Yesterday, on the 5th of July 2019, the exhibition Add to the Cake curated by Vera Sacchetti and Matylda Krzykowski opened its doors at the Kunstgewerbemuseum [Museum of Applied Arts] in Dresden, Germany. It introduces and continues conversations that evolved during the symposium A Woman’s Work, and additionally shows projects of women from the design field, who had been absent from the initial event. depatriarchise design is part of this exhibition, represented through our platform statement as it was published in the conference program of Beyond Change conference. However, we decided to contextualise our contribution in the form of a text that discusses our political stance towards additive change. It is both shown at the exhibition and published here, on our website.
Who doesn’t love cakes? Cakes are sweet, colourful and bring joy. Everyone wants to be invited to a cake party. Unfortunately, not everyone is. And even more so, “being invited is not enough”, as Dori Tunstall says. The design cake follows a very specific norm, its visual and formal language, its internal hierarchy (which cake is good and which is not), as well as by whom (read: what type of bodies) it is made, subscribe to a narrow, Euro-centric, male, heteronormative understanding of design. Those very specific bodies are the sole narrators of the history.
This is how for instance female, Black, queer, indigenous ways of designing are rendered through their otherness, as they don’t form part of the universal formula, and are therefore excluded from the canon. White, masculine prerogative though is assumed as “natural”. Through expanding this cake by simply adding layers of formally omitted narratives and biographies, we are not looking at its very foundation – which we believe is rotten. Design at large is based on the patriarchal Euro-centric, presumably, “universal” model. By adding practices – that have initially been excluded – to the cake, we insert them within the very structures that uphold their exclusion. Hence, we merely create an extension of the existing canon.
This is why we do not believe in adding to the canon, or: cake. In our point of view adding to museum collections, historical accounts, collective memory and possible futures is an approach that stays on the surface. It is necessary to address deeper layers: Why did museums come into existence in the first place and who created them for which benefits?
The concept of museums were developed at the same time as the idea of the nation state, white supremacy and colonialism – at the time when only men of a certain background had unlimited civic rights. Museums had strong didactic tasks: to not only create a national identity, but to “educate” a country’s citizens about what it means to be German, French or Dutch, for example, and to contrast this with “exotic” art and artefacts produced by “savages” from the conquered colonies, and to show superiority towards those cultures as well as towards rivalling European countries. Museums are constantly used as a tool in order to “teach” citizens what “good” art and design is and to even supervise their behaviour as part of “civilizing” them: no eating and drinking within the museum, no running or shouting.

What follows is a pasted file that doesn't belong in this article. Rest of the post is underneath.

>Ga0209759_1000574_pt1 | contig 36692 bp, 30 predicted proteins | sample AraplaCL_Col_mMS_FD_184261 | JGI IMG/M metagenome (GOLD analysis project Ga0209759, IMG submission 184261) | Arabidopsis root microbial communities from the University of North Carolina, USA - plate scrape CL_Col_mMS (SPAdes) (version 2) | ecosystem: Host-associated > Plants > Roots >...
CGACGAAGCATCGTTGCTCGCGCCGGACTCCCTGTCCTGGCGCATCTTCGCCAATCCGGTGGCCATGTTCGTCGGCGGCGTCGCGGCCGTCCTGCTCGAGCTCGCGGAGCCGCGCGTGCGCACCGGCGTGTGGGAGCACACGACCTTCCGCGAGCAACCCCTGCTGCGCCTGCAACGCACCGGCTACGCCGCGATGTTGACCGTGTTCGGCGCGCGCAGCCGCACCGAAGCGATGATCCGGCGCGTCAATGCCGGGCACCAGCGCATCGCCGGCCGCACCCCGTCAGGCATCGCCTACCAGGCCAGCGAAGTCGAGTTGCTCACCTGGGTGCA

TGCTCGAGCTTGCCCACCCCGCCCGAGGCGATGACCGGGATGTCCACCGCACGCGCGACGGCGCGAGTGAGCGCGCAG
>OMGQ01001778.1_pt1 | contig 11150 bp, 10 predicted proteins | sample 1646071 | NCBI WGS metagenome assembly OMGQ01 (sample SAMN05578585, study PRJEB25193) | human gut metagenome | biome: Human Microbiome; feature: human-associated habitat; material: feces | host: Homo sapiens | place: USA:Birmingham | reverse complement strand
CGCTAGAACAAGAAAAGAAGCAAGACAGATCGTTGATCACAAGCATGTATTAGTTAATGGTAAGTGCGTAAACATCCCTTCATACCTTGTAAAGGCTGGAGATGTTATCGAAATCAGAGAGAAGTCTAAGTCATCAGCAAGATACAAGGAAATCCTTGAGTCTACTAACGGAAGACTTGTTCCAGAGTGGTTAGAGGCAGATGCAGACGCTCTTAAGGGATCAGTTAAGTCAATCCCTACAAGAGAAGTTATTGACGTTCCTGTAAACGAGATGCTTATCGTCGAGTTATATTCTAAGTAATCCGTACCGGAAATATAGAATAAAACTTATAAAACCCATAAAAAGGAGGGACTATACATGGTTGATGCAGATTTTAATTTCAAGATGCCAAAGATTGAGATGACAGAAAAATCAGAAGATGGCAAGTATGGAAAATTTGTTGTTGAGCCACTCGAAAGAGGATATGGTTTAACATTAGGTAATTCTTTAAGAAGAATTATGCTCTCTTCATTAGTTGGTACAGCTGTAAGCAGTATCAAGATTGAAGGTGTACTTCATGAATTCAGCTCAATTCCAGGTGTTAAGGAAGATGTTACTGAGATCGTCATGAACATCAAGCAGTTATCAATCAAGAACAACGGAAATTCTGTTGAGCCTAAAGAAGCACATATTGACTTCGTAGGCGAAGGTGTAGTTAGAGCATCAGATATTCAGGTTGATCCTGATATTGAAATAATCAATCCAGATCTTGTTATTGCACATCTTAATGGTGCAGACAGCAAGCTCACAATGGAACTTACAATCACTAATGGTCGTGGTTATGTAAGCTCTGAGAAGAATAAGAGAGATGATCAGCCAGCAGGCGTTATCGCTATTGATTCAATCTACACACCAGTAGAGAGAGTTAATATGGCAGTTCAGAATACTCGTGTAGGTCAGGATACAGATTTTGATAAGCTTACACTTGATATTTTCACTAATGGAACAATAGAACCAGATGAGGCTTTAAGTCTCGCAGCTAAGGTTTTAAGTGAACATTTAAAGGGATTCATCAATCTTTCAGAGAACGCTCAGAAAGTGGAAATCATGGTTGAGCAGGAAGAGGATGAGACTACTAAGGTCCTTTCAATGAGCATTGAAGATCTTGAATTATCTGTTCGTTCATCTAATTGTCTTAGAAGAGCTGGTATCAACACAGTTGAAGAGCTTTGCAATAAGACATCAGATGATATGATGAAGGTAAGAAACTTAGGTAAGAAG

While art and design by white men is collected and represented as the standard, art and design created by anyone else is rendered through their otherness. It is our believe that the history and the structures of institutions like museums must be addressed and analysed, in order to resist the discourses that they foster, instead of adding more layers to the already complex body.
Only after understanding how current systems of oppression and privilege came into being, we can try to build alternative structures that allow for plural worldviews and epistemic diversity. This first step of understanding and unfolding the rotten foundations of the design cake is crucial in order to make sure that structural inequalities are not being reinforced and that the foundations on which we build are not static and rigid, but fluid, informed by the process of searching and unlearning, always moving. This is only possible through collaborative processes of imagining “otherwise”, in a mutual dialogue, fostering political engagement and aiming at emancipation.
Believing in everyone’s agency to pick their strategies of resistance, we decide to “transcend” the additive approach, as Lucy R. Lippard and Maura Reilly put it, and to choose a relational one that is not merely concerned with a “levelling of hierarchy”, but rather with a “fundamental redefining of [design] practice”.
- Abdulla, Danah, Design Otherwise: Towards Locally-Centric Design Education Curricula in Jordan (PhD research), Goldsmiths University, 2018.
- Bennett, Tony, “The Exhibitionary Complex”, in: New Formations, Number 4, London: Lawrence and Wishart, 1988.
- Hesse-Biber, Sharlene Nagy, Handbook of Feminist Research: Theory and Praxis, Thousand Oaks: Sage Publications, 2012.
- Klonk, Charlotte, “The Spectator as Citizen. The National Gallery in London in the Early Nineteenth Century”, in: Klonk, Charlotte, Spaces of experience: art gallery interiors from 1800–2000, New Haven: Yale University Press, 2009.
- Lippard, Lucy R., and Reilly, Maura, Curatorial Activism, Towards an Ethics of Curating, Thames & Hudson, 2018.
- Tunstall, Dori. “Decolonising Design”, Berkeley Talks, transcript, Jan 25, 2019, accessed Mar 1, 2019. https://news.berkeley.edu/2019/01/25/berkeley-talks-transcript-dori-tunstall/.